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Rad Pro Ch 2


1. Absorbed dose amount of energy absorbed per unit mass
Absorption transference of electromagnetic energy to the atoms of material
Attenuation the reduction in the number of primary photons in the x-ray beam through absorption and scatter as the beam passes through the patient in its path
Auger effect This energy may be released as a characteristic photon, or it may be released as an electron, an outer-shell electron that is ejected from its shell, second one is the process is known as the Auger effect
Characteristic photon, x-ray, fluorescent radiation when an electron from an outer shell drops down to fill an inner shell vacancy x-ray photon and lost an inner shell electron as a result. The energy of a characteristic photon is equivalent to the different in energy level between the two shells
Coherent scattering The process wherein a low-energy photon (typically less than 10 keV) interacts with an atom as a whole, and the atom responds by releasing the excess energy it has received in the form of a scattered photon that has the same wavelength
Compton scattered electron or secondary or recoil electron an energetic electron dislodged from the outer shell of an atom of the irradiated object as a result of interacting with an incoming x-ray photon.
Compton scattering between an incoming x-ray photon and a loosely bound outer-shell electron of an atom in the irradiated object.ionizing the atom, in a new direction. This process accounts for most of the scattered radiation produced during diagnostic procedures
Effective atomic number a composite, or weighted average, of the atomic numbers of the many chemical elements composing a given biologic tissue
Exit or image-formation photons photons that emerge from the tissue and strike the image receptor
Fluorescent yield the number of x-rays emitted by an atom per inner-shell vacancy
Mass density Quantity of matter per unit volume. It is generally specified in units of kilograms per cubic meter or grams per cubic centimeter
mAs The product of electron tube current and the amount of time in seconds that the x-ray tube is activated.
Pair production Interaction between an incoming photon of at least 1.022 MeV and an atom of irradiated biologic tissue in which the photon approaches, strongly interacts with the nucleus of the atom of the irradiated tissue, and disappears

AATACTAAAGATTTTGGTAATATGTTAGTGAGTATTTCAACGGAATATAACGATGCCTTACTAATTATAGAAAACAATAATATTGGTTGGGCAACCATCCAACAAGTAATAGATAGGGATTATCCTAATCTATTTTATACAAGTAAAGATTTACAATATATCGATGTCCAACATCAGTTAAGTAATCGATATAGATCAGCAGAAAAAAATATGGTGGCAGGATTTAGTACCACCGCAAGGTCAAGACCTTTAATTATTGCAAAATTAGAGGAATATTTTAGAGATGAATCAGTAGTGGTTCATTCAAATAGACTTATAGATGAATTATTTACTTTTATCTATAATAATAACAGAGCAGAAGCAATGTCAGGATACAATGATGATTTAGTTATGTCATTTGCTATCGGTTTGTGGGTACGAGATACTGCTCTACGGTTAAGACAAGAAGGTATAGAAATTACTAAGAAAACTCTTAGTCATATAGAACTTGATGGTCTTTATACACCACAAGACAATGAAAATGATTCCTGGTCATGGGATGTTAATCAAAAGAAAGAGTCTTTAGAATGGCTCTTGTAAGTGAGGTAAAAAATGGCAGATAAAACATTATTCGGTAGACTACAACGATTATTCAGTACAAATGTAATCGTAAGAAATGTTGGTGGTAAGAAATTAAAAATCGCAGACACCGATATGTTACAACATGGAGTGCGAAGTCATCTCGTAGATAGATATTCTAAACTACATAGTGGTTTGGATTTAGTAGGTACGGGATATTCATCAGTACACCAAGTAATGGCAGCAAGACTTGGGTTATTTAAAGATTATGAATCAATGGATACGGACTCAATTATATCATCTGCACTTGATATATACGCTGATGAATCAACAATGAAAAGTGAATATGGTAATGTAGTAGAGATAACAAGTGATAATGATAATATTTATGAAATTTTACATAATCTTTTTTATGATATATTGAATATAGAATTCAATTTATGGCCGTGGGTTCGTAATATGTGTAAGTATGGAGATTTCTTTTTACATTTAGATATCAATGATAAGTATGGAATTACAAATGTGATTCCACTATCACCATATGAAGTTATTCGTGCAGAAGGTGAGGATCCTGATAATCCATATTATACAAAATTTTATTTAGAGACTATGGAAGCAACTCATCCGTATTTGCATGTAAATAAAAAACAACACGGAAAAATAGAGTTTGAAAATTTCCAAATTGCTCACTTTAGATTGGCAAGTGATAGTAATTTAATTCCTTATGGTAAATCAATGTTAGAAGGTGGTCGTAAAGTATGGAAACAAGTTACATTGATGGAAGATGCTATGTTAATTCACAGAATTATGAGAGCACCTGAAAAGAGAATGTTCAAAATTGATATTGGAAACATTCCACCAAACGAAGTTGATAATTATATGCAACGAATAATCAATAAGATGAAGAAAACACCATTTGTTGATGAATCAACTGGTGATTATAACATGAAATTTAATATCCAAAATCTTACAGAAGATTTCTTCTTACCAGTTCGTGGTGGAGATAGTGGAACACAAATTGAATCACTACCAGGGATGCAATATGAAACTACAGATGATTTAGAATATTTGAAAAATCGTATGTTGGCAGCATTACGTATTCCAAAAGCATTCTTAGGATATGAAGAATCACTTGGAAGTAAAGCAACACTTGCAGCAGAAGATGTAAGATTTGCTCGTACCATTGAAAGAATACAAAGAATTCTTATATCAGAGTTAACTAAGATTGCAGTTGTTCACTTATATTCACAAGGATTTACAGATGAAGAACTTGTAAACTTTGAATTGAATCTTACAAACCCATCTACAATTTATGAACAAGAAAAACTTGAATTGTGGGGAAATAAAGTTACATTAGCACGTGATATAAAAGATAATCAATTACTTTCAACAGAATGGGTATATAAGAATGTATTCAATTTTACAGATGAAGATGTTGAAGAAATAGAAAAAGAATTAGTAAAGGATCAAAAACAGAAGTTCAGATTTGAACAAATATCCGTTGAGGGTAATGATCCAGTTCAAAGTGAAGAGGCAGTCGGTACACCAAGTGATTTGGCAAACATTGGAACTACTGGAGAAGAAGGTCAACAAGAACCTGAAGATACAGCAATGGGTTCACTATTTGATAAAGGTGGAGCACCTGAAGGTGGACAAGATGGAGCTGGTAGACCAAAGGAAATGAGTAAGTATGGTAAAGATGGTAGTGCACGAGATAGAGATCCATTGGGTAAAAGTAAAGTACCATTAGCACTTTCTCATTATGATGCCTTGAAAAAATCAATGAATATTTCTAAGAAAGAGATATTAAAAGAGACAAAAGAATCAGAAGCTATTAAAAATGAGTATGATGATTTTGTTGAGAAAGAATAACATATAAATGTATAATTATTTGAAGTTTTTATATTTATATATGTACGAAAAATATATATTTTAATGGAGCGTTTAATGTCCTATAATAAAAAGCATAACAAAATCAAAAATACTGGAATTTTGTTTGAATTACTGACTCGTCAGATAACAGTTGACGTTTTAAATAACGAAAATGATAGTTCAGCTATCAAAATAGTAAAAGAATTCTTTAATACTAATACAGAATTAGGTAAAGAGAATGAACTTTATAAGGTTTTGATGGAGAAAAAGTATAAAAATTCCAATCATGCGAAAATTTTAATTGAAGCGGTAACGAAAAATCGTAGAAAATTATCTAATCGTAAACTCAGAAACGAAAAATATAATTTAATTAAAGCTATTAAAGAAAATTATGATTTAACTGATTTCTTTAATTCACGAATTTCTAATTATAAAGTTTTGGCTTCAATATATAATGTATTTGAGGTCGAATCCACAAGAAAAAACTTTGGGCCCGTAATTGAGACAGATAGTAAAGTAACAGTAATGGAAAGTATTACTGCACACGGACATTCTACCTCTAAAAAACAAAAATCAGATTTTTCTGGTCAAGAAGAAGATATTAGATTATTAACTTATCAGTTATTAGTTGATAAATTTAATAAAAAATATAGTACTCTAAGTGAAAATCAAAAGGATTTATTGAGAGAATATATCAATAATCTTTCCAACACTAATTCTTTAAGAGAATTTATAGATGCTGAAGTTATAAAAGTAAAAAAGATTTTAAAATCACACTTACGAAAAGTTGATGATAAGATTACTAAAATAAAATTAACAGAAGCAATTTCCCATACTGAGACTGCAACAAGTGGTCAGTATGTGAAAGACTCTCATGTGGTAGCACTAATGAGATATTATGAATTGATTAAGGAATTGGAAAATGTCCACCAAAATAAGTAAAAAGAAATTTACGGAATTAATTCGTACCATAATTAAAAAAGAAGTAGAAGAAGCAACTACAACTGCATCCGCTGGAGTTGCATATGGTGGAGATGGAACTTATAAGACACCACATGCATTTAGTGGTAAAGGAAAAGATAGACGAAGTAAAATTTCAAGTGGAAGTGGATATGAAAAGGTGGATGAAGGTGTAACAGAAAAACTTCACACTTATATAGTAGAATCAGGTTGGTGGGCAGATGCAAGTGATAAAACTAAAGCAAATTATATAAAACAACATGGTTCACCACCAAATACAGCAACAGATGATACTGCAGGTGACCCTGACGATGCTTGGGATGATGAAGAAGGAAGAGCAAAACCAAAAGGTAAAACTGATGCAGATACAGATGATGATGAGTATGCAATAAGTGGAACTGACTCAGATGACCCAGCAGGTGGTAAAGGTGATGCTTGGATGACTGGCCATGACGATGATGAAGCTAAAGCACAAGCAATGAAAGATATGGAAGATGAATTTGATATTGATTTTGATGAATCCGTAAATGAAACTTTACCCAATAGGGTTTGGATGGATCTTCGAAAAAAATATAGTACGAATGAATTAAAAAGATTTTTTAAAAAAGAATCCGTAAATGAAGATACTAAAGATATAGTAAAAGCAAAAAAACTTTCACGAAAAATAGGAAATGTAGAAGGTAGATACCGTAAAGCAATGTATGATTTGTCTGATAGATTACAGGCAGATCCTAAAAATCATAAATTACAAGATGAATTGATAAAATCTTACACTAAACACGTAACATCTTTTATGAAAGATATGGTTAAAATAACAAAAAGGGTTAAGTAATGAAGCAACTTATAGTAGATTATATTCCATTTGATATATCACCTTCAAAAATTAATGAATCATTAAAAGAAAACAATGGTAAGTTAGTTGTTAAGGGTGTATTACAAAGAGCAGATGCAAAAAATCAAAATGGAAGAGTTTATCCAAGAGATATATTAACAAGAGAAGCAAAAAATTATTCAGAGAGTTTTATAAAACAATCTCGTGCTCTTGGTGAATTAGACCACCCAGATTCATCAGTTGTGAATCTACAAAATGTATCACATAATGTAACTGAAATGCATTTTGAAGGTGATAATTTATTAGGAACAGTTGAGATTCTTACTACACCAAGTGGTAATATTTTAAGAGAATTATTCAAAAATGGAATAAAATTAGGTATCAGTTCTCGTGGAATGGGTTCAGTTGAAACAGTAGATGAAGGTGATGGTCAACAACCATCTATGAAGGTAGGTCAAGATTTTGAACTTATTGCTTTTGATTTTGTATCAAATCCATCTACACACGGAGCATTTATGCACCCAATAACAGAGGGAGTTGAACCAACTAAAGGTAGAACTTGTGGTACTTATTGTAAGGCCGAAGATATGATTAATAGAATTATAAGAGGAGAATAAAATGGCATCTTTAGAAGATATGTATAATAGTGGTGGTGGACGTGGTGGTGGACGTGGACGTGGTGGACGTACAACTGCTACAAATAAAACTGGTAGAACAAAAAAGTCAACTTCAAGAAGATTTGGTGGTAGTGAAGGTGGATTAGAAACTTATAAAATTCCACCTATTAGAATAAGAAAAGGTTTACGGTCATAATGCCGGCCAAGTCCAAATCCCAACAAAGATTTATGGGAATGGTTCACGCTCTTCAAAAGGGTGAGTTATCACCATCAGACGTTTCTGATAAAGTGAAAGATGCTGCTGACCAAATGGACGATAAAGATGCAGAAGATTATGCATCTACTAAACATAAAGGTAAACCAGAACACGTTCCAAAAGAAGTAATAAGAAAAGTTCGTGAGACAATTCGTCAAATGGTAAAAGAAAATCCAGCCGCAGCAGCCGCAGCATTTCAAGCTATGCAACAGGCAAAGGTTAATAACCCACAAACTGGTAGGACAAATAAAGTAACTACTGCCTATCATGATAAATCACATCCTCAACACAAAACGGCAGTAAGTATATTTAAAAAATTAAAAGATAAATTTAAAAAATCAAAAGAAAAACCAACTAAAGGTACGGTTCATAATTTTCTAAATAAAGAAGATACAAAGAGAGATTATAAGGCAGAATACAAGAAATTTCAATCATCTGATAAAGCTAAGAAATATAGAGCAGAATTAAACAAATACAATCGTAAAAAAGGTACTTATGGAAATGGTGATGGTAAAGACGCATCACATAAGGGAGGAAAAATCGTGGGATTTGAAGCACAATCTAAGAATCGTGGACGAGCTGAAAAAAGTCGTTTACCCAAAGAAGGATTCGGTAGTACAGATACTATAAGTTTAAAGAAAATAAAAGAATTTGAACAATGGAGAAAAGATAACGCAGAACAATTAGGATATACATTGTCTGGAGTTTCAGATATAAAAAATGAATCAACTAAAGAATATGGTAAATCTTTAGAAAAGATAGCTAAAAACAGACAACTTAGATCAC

kVp the highest energy level of photons in the x-ray beam
Photodisintegration An interaction that occurs above 10 MeV in high-energy radiation therapy machines in which a high-energy photon collides with the nucleus of an atom, absorbing all of the photon's energy
Photoelectric absorption An interaction between an x-ray photon and an inner-shell electron in which the photon surrenders all its kinetic energy to the orbital electron and ceases to exist
Photoelectron The electron ejected from its inner-shell orbit during the process of photoelectric absorption.
Primary Radiation Radiation that emerges directly from the x-ray tube collimator and moves without deflection toward a wall, door, viewing window, and so on. Also called direct radiation or the useful beam.
Radiographic contrast Differences in density level between adjacent anatomic structures on a completed radiographic image.
Radiographic density The degree of overall blackening on a radiographic image that has been completed.
Radiographic fog Undesirable, additional density on a completed radiographic image caused by scattered radiation reaching the image receptor.
Radiographic image receptor Phosphor plate, digital radiography receptor, or radiographic film.
Small-angle scatter Photons that pass through the patient being radiographed, interact with the atoms of the body, and are deflected at such a small angle that they can reach the image receptor, thereby degrading radiograph by producing small amounts of radiographic fog.
Created by: cconley53